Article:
• I want to look like a full on Italian mobster widow. If I have to be a widow at 41, I may as well be a fabulous one.

  • I’m wondering if my waterproof eyeliner is all it’s cracked up to be and if I should risk it at the funeral.

  • I hope there aren’t people at the funeral who didn’t really know Greg that rock up and sit near the front while close friends have to stand outside. How do you police that?

  • How do you sum someone up in three songs at a funeral?

  • There is so much left unsaid. So much. You think five years of knowing your days are numbered would mean you say all the things – you don’t. Relationship dynamics get in the way.

  • There is so much I would like Greg to know about how he has hurt me over the years, that I’ve had to keep to myself because cancer trumps everything. That time has gone.

  • I have been silently angry with Greg over the past few weeks. I didn’t know you could have so much anger at someone who is dying, it feels very inappropriate.

  • There is so much I would like Greg to know about how much I love him, all the ways that having him as my person has shaped me.

  • I listen and dance to his music in the kitchen when the girls’ are at school and I can feel who he was when he wasn’t ill. It makes me feel young and hopeful again.

  • Listening to The Woman’s Work by Kate Bush before going to sit by the bedside of your dying husband is a rookie error.

  • The joy of just sitting in silence for five minutes watching him breath is like a religious experience.

  • I want to smash the universe to pieces to bring him back from the precipice of death just to have one more conversation with him, something trivial, anything. Just to hear his normal voice say my name.

  • I can’t bear Greg’s belongings in our bedroom; his half read books by the side of the bed, half eaten packets of favourite biscuits. I want to throw it all out and paint the walls.

  • I can’t bear the thought of anything changing in our bedroom; it will be as if I am getting rid of us. I’m homesick for another time.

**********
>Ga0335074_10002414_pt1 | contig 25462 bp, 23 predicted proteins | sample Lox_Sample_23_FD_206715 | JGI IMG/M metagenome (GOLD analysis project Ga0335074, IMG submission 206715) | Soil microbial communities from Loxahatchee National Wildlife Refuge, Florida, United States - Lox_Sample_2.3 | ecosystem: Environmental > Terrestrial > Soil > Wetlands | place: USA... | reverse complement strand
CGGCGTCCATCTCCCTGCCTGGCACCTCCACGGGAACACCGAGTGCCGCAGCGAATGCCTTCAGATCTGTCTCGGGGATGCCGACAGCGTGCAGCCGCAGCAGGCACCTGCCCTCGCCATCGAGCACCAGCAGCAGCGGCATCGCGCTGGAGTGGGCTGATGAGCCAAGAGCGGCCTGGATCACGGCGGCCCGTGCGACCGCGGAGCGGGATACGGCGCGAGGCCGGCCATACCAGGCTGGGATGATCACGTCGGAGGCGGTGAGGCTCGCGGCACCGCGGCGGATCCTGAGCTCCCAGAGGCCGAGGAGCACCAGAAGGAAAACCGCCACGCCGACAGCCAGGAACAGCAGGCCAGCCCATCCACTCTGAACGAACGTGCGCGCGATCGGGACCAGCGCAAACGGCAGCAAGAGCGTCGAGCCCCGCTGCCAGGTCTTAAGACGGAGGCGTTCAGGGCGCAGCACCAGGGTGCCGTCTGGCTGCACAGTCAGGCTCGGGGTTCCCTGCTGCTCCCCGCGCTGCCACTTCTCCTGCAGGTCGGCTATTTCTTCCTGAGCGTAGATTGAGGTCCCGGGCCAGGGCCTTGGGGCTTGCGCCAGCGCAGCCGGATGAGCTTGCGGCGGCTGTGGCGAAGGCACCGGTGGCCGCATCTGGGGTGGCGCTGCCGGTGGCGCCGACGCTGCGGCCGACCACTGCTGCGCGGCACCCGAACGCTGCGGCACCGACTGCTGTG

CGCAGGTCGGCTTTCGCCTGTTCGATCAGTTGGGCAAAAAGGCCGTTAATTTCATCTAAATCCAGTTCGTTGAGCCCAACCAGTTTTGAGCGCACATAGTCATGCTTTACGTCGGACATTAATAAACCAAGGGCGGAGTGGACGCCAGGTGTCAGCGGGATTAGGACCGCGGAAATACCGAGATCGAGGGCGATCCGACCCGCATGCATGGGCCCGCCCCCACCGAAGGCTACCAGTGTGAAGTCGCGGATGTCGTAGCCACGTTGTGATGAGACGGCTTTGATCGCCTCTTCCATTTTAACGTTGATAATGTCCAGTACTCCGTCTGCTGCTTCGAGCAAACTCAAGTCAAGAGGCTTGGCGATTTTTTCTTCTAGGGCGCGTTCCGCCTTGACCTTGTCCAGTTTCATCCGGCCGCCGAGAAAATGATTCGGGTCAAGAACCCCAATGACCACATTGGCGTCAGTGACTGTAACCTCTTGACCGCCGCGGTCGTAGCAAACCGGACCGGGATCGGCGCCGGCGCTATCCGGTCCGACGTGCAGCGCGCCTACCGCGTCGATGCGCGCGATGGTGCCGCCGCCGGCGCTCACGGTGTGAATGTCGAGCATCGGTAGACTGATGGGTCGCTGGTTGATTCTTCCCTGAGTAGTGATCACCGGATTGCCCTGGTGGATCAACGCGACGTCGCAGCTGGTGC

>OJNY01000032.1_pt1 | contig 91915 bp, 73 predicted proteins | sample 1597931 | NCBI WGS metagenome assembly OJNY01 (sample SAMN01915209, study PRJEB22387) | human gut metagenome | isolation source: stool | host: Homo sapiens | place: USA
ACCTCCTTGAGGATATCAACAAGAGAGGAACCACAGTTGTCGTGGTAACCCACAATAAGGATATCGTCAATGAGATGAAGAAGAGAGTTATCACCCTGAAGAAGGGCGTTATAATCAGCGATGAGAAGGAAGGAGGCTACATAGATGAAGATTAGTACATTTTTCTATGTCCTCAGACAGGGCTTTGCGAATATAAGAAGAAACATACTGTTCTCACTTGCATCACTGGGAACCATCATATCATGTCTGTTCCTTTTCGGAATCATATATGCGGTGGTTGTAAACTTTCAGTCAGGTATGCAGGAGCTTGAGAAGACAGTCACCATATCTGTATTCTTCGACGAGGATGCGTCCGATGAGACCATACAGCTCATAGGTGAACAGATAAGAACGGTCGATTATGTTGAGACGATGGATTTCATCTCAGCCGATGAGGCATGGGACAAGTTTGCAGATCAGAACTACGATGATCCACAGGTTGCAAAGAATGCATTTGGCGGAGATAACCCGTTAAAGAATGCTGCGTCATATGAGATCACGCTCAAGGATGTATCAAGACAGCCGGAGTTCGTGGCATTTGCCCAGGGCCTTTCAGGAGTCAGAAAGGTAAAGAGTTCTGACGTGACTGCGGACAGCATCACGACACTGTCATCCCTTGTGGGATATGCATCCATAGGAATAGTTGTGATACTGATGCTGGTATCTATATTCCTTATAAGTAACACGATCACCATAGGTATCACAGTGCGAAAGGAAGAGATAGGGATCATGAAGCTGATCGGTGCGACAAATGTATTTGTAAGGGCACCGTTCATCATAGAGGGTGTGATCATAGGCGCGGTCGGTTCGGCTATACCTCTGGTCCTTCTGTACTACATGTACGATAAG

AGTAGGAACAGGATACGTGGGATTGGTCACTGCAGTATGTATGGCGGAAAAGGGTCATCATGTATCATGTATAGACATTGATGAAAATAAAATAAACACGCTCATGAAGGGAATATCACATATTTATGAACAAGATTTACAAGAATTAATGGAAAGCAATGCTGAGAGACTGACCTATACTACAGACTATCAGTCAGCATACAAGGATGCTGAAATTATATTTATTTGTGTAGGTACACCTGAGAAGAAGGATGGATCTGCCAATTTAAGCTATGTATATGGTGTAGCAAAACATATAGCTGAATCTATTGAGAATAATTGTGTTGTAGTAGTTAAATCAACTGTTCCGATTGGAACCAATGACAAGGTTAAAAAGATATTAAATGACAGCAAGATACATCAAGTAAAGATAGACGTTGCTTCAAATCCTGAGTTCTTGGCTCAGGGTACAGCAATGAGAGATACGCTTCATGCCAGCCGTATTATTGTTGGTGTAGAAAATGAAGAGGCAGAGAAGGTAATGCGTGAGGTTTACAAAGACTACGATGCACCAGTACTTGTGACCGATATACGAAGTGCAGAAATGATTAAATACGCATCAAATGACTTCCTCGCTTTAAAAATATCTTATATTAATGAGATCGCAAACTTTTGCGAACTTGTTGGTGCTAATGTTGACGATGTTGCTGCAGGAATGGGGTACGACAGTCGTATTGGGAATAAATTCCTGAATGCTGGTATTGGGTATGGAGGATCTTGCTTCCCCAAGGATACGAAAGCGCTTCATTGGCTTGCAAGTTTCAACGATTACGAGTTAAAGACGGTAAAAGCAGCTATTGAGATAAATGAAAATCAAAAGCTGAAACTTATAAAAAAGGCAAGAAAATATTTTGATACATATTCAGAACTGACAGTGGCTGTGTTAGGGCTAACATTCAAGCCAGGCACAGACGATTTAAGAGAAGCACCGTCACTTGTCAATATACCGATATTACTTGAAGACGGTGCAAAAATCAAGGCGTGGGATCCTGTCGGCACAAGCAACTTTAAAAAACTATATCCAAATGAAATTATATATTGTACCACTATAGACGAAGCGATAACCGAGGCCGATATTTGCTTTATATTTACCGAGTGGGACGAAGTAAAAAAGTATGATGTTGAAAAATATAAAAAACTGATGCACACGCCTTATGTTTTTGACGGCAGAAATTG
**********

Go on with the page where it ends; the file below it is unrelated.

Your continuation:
• I hope people don’t send me lots of flowers, I’m really allergic.

  • I desperately want to go on holiday.

  • I want it to be over but I never want it to end.

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HELPFUL RESOURCES:

Mind (bereavement): mind.org.uk

The Good Grief Trust: thegoodgrieftrust.org

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** ‘But why do people die and are they just sleeping?’ and ‘But why isn’t my family like everyone else’s?’ are some of the tricky questions I tackle in my debut book BUT WHY? which is available to order now  and also on audiobook.**

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FANCY SOME MORE?

–  READ Anna Lyons’ profound list What Death Has Taught Me. As an end of life doula, she is passionate about improving people’s care and the dialogue around death. 

– READ This Is Grief, a list by Vikki Muston whose capacity for survival is unbelievable after she lost 10 people in two years. It’s full of helpful ideas and suggestions. 

–  LISTEN to to Griefcast host and comedian Cariad Lloyd on Honestly podcast as she opens up the conversation around death and dying. 

OR HOW ABOUT WRITING A LIST?

Find submission guidelines here.  All writers and topics  are welcome.

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6 Comments

  • Reply India September 26, 2021 at 7:27 pm

    Wow Stacey, the way you have described this time in your life is both heartbreaking and beautiful. Sending you lots of strength and also a note to say teenagers get a bad rap and are actually really awesome and fun and I hope you 3 navigate those years with courage. Sending love ❤️

  • Reply Sharlene September 26, 2021 at 7:57 pm

    Real raw emotion. That one got me!! Much love to Stacey and her family x

  • Reply Joanna September 26, 2021 at 11:04 pm

    This must be one of the most touching and raw pieces of writing I have ever come across. All the love to Stacey and those she loves x

  • Reply Jolene September 27, 2021 at 9:32 am

    I can absolutely relate to everything you have said so eloquently. I nursed and watched my sister die of breast cancer and your pain and thoughts are all so familiar. Sending lots of love and strength to you as you navigate this time.

  • Reply Su September 29, 2021 at 2:17 pm

    Words can’t explain the comfort this has brought me; ironically I found this as I sit outside the hospital waiting for my husband who is on end of life care. I too am 41, my son already a teenager and I’m so full of anger, sadness. As I read this I thought it’s like you literally reached into my head and put my thoughts down into words; thank you thank you thank you, I’m not quite as alone, or mad as I thought xx wishing you and your family all the strength in the world 💕

  • Reply Nadine Wilde October 2, 2021 at 9:08 am

    My partner died of brain cancer in April 19, aged 52. We’d been together 30 years. I believed there was nothing I didn’t know about him. I pre-grieved for 22 months. What you have thought, I thought, but I daren’t vocalise it at the time, for fear of being shamed as ‘morbid.’ But now, in the company of other widows, these are topics we openly discuss. Wtf?!
    You’re right, we need to wake up as a society and have more, and better conversations about death. Talking about it, isn’t going to make it happen, but try telling most people that. Much love to you. Xx